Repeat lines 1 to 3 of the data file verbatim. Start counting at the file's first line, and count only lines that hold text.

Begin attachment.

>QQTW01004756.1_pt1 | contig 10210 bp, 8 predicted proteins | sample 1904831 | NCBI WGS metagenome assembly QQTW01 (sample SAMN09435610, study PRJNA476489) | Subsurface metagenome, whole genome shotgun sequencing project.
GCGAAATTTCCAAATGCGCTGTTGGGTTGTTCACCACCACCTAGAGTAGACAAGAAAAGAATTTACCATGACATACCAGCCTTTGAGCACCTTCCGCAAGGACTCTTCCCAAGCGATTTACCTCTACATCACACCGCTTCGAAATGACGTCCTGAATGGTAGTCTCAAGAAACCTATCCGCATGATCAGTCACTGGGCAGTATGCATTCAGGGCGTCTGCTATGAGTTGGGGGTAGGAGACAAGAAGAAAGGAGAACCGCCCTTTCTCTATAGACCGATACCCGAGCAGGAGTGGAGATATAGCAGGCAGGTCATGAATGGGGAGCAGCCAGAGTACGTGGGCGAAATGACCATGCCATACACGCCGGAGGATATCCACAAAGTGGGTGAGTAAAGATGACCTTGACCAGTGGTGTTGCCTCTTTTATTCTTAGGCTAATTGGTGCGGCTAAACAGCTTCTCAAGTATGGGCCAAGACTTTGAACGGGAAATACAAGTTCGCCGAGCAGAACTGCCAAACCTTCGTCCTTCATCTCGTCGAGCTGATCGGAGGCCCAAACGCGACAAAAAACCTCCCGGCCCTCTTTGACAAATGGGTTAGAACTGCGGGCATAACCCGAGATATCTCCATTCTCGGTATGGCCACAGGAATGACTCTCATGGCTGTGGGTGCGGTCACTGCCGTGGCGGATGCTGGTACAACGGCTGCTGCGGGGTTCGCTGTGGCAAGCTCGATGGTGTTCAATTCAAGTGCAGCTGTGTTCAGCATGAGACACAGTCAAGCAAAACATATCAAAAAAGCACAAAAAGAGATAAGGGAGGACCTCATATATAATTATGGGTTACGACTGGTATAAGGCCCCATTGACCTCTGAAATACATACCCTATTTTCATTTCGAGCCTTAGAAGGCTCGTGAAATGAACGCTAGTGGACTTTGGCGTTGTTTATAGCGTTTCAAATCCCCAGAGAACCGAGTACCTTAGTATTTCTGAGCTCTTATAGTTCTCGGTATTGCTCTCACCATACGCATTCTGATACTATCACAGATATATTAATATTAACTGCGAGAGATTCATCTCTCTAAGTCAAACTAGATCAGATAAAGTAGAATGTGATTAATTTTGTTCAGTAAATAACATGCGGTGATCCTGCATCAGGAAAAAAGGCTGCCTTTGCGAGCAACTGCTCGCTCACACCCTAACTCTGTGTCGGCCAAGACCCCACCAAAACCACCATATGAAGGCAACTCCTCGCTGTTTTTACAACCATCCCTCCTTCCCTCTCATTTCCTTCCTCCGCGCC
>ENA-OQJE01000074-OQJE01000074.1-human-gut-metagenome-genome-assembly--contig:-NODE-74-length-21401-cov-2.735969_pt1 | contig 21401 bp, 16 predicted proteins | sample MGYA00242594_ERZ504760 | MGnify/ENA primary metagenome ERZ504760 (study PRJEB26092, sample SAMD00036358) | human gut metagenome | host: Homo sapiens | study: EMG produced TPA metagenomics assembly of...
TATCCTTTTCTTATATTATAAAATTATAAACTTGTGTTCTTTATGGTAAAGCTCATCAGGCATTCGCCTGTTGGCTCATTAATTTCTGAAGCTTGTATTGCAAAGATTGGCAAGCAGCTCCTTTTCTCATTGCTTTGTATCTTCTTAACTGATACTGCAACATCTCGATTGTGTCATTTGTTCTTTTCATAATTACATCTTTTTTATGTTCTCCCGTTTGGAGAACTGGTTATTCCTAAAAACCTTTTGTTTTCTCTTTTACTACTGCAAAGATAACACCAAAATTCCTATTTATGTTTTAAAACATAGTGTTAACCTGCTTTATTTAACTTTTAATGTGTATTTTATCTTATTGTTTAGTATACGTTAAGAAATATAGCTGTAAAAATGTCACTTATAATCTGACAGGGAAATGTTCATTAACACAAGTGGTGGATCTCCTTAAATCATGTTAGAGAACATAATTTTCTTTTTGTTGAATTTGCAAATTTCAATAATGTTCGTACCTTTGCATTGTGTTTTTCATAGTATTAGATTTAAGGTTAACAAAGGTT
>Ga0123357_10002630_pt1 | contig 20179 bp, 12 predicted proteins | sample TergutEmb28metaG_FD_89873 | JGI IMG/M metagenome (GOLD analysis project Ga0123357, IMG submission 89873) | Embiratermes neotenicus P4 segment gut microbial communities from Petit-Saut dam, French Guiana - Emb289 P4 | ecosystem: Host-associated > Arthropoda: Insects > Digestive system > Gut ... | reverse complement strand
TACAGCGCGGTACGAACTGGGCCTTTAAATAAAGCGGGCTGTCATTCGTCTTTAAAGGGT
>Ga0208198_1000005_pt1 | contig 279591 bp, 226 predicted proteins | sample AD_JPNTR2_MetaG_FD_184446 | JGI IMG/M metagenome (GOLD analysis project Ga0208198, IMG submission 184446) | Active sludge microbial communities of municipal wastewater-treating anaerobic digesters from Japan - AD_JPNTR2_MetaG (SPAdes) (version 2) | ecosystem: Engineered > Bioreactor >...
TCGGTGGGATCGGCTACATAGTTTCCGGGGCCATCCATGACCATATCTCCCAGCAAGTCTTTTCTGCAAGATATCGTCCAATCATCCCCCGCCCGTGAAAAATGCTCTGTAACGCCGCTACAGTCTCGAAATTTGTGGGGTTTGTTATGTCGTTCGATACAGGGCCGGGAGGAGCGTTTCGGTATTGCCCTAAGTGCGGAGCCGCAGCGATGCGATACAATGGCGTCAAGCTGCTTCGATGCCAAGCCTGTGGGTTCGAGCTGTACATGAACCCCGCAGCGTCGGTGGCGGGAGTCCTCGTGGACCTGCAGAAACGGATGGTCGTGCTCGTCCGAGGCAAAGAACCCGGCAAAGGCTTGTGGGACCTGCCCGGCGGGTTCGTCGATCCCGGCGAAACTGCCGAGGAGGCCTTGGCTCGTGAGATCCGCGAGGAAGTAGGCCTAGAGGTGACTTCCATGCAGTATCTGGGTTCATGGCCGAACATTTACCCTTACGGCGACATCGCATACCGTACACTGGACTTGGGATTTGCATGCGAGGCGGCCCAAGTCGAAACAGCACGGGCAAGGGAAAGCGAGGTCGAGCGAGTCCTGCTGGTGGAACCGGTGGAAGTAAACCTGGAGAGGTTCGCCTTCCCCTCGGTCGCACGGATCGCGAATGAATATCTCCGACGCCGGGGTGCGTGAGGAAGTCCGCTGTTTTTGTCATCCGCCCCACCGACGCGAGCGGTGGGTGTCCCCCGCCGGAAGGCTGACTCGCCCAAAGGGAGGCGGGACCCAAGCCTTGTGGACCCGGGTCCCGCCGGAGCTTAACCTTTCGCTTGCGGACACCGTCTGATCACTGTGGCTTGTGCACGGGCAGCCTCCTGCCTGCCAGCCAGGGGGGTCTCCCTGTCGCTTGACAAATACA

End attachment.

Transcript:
>QQTW01004756.1_pt1 | contig 10210 bp, 8 predicted proteins | sample 1904831 | NCBI WGS metagenome assembly QQTW01 (sample SAMN09435610, study PRJNA476489) | Subsurface metagenome, whole genome shotgun sequencing project.
GCGAAATTTCCAAATGCGCTGTTGGGTTGTTCACCACCACCTAGAGTAGACAAGAAAAGAATTTACCATGACATACCAGCCTTTGAGCACCTTCCGCAAGGACTCTTCCCAAGCGATTTACCTCTACATCACACCGCTTCGAAATGACGTCCTGAATGGTAGTCTCAAGAAACCTATCCGCATGATCAGTCACTGGGCAGTATGCATTCAGGGCGTCTGCTATGAGTTGGGGGTAGGAGACAAGAAGAAAGGAGAACCGCCCTTTCTCTATAGACCGATACCCGAGCAGGAGTGGAGATATAGCAGGCAGGTCATGAATGGGGAGCAGCCAGAGTACGTGGGCGAAATGACCATGCCATACACGCCGGAGGATATCCACAAAGTGGGTGAGTAAAGATGACCTTGACCAGTGGTGTTGCCTCTTTTATTCTTAGGCTAATTGGTGCGGCTAAACAGCTTCTCAAGTATGGGCCAAGACTTTGAACGGGAAATACAAGTTCGCCGAGCAGAACTGCCAAACCTTCGTCCTTCATCTCGTCGAGCTGATCGGAGGCCCAAACGCGACAAAAAACCTCCCGGCCCTCTTTGACAAATGGGTTAGAACTGCGGGCATAACCCGAGATATCTCCATTCTCGGTATGGCCACAGGAATGACTCTCATGGCTGTGGGTGCGGTCACTGCCGTGGCGGATGCTGGTACAACGGCTGCTGCGGGGTTCGCTGTGGCAAGCTCGATGGTGTTCAATTCAAGTGCAGCTGTGTTCAGCATGAGACACAGTCAAGCAAAACATATCAAAAAAGCACAAAAAGAGATAAGGGAGGACCTCATATATAATTATGGGTTACGACTGGTATAAGGCCCCATTGACCTCTGAAATACATACCCTATTTTCATTTCGAGCCTTAGAAGGCTCGTGAAATGAACGCTAGTGGACTTTGGCGTTGTTTATAGCGTTTCAAATCCCCAGAGAACCGAGTACCTTAGTATTTCTGAGCTCTTATAGTTCTCGGTATTGCTCTCACCATACGCATTCTGATACTATCACAGATATATTAATATTAACTGCGAGAGATTCATCTCTCTAAGTCAAACTAGATCAGATAAAGTAGAATGTGATTAATTTTGTTCAGTAAATAACATGCGGTGATCCTGCATCAGGAAAAAAGGCTGCCTTTGCGAGCAACTGCTCGCTCACACCCTAACTCTGTGTCGGCCAAGACCCCACCAAAACCACCATATGAAGGCAACTCCTCGCTGTTTTTACAACCATCCCTCCTTCCCTCTCATTTCCTTCCTCCGCGCC
>ENA-OQJE01000074-OQJE01000074.1-human-gut-metagenome-genome-assembly--contig:-NODE-74-length-21401-cov-2.735969_pt1 | contig 21401 bp, 16 predicted proteins | sample MGYA00242594_ERZ504760 | MGnify/ENA primary metagenome ERZ504760 (study PRJEB26092, sample SAMD00036358) | human gut metagenome | host: Homo sapiens | study: EMG produced TPA metagenomics assembly of...